New York, New York (22 September 2021)—Over 20 heads of state, as well as business, philanthropy and Indigenous leaders, made major funding announcements and conservation commitments today at the Transformative Action for Nature and People, a UN General Assembly side event, which aimed to build momentum ahead of the 15th Conference of the Parties (COP15) of the United Nations Convention on Biological Diversity (CBD), which will begin on October 11, 2021.
One effort, the global push to protect and conserve at least 30% of the world’s lands, freshwater and oceans by 2030, gained major traction today as leaders of the High Ambition Coalition for Nature and People (HAC) committed to new conservation action and announced that 72 countries now support the global goal. Together, the HAC country members harbor 42% of land biodiversity and 30% of terrestrial carbon stocks, 44% of ocean biodiversity conservation priority areas and 46% of sediment carbon (and 30% of carbon at risk from bottom trawling) in exclusive economic zones. Additionally, between the HAC, the Global Ocean Alliance (a coalition of countries championing the ocean 30by30 target), and other initiatives, over 100 countries now support the ocean “30by30” target.
In an unprecedented announcement, nine philanthropic organizations launched the “Protecting Our Planet Challenge” and pledged $5 billion to protect and conserve 30% of the planet by 2030 by supporting protected areas and Indigenous stewardship of their territories. This marks the largest-ever philanthropic commitment to nature conservation. Indigenous leaders welcomed the announcement as a sign of how the 30% target could be aligned with human rights. The pledge includes a $500 million commitment from philanthropist Hansjorg Wyss, adding on to the $1 billion pledge he made for nature three years ago, which helped inspire other philanthropists to support nature conservation.
This commitment to ensure 30 percent of the planet is protected and preserved in the most important places for biodiversity by 2030 is being made jointly by Arcadia – a charitable fund of Lisbet Rausing and Peter Baldwin; Bezos Earth Fund; Bloomberg Philanthropies; Gordon and Betty Moore Foundation; Nia Tero; Rainforest Trust ($500 million); Re:wild; Wyss Foundation ($500 million); and the Rob and Melani Walton Foundation. These private funders have launched the “Protecting Our Planet Challenge.”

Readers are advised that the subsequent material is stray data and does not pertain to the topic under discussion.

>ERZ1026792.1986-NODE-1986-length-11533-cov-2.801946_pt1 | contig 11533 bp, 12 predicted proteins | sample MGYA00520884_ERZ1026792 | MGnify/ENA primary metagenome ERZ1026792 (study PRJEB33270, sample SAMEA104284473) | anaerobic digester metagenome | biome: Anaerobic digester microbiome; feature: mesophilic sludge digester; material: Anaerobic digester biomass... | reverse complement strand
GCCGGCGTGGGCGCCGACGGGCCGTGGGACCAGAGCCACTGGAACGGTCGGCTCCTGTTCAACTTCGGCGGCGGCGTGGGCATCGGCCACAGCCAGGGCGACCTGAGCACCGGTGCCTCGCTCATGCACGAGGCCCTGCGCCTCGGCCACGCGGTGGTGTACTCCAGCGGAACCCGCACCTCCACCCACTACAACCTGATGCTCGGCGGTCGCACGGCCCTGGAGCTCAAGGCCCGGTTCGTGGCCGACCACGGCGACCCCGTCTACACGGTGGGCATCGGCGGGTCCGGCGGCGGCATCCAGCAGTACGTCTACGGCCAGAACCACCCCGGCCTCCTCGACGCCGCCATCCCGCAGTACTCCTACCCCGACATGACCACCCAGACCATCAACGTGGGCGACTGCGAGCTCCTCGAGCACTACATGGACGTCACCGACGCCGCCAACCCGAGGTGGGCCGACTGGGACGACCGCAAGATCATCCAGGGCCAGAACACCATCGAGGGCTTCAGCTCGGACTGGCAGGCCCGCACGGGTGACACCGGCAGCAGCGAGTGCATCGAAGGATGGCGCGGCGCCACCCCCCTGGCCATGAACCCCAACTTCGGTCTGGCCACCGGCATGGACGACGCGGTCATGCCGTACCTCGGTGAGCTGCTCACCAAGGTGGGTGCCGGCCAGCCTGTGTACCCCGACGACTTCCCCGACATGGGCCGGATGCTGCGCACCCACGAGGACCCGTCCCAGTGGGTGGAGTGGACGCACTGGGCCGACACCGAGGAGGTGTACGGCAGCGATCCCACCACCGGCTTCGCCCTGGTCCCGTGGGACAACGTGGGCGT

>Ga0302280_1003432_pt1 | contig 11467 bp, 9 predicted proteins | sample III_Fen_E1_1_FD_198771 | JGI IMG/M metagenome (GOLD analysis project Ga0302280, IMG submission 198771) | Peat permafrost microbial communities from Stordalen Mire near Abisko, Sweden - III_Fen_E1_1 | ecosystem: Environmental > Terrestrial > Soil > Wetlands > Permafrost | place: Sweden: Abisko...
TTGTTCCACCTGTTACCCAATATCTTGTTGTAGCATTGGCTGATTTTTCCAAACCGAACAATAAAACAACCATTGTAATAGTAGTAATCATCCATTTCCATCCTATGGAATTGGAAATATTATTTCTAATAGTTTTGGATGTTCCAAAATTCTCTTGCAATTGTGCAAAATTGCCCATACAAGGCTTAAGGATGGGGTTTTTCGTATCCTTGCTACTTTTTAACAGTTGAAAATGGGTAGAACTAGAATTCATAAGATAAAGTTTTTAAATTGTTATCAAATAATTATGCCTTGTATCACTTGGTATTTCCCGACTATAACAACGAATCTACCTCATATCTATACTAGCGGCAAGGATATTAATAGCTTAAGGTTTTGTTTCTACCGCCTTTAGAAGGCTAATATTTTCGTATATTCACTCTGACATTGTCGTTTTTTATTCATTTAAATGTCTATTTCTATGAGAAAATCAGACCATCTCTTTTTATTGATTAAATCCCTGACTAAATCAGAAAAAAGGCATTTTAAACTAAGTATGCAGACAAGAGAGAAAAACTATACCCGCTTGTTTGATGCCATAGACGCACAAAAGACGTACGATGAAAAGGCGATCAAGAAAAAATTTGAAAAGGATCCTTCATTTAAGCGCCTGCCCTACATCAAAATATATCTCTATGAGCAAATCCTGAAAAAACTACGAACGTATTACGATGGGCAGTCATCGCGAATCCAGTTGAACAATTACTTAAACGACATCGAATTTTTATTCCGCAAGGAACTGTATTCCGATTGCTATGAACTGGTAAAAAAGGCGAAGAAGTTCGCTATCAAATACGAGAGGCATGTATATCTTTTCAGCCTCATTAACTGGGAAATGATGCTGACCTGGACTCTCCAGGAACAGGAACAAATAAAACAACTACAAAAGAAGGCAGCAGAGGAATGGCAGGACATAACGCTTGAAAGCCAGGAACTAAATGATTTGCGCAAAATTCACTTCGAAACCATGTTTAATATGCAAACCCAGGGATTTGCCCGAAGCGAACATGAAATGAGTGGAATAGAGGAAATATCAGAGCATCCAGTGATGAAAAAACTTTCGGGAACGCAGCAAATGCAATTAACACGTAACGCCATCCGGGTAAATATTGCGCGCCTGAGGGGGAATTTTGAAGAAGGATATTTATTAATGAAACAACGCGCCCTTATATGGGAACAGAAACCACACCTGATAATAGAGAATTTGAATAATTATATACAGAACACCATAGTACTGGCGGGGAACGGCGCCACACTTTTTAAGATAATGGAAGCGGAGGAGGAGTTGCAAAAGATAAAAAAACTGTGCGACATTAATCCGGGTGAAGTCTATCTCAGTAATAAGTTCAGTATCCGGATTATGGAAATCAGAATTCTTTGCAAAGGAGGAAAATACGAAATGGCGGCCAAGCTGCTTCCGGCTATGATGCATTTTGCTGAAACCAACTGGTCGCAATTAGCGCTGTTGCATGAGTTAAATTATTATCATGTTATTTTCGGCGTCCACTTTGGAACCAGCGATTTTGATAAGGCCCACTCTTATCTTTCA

At the same event, Saker Nusseibeh, the CEO of International Federated Hermes announced on behalf of the Finance for Biodiversity Pledge’s initiative that 75 financial institutions–worth a collective €12 trillion in assets–have committed to protecting and restoring biodiversity through their finance activities and investments thereby making an important contribution to reversing biodiversity loss by 2030 and reducing existing investments which are harmful to nature.
Furthermore, Yannick Glemarec, the Executive Director of the Green Climate Fund, said that the fund is devoting a considerable portion of its portfolio, now close to $9 billion, to restoring ecosystems while creating jobs, sending a strong signal of the importance of nature in addressing the climate crisis and sustaining livelihoods.
Ms. Ursula von der Leyen, the President of the European Commission, reiterated that the European Union will double its external funding for biodiversity. The additional €4 billion ($4.7 billion) from 2021-2027 will assist the most vulnerable countries. Chancellor Merkel of Germany also reiterated support for the 30×30 target and the country’s pledge to increase international climate financing to an annual €6 billion ($7 billion) by 2025 at the latest.
The hope is that these significant financing announcements can spur further public and private investments for the new Global Biodiversity Framework to be agreed at COP15 and close the substantial financing gap – estimated at $700 billion per year.
The event also included statements by Indigenous leaders, who are critical partners in achieving 30×30 and other nature goals. Indigenous leaders from Canada’s James Bay, Hudson Bay, and Labrador Sea regions aim to create six new Indigenous-led Protected Areas. These areas host unique populations of beluga whales, polar bears, walrus, over 170 species of birds and waterfowl and multitudes of fish.
More details on the announcements and statements by Heads of State include the following:
Costa Rican President Carlos Alvarado Quesada announced that the country is working to ramp up its ocean protection–from 2.67% to 30%. This will include expanding the Cocos Islands National Park.
President of the Federal Republic of Nigeria, Muhammadu Buhari announced the establishment of ten new national parks across the country and the creation of marine protected areas.
Five European countries–Austria, Slovenia, Croatia, Hungary and Serbia–presented the 700-kilometer-long (435-mile-long) Mura-Drava-Danube reserve. The recently-established UNESCO biosphere reserve, the so-called ‘Amazon of Europe,’ is the continent’s largest riverine protected area and the world’s first five-nation biosphere reserve.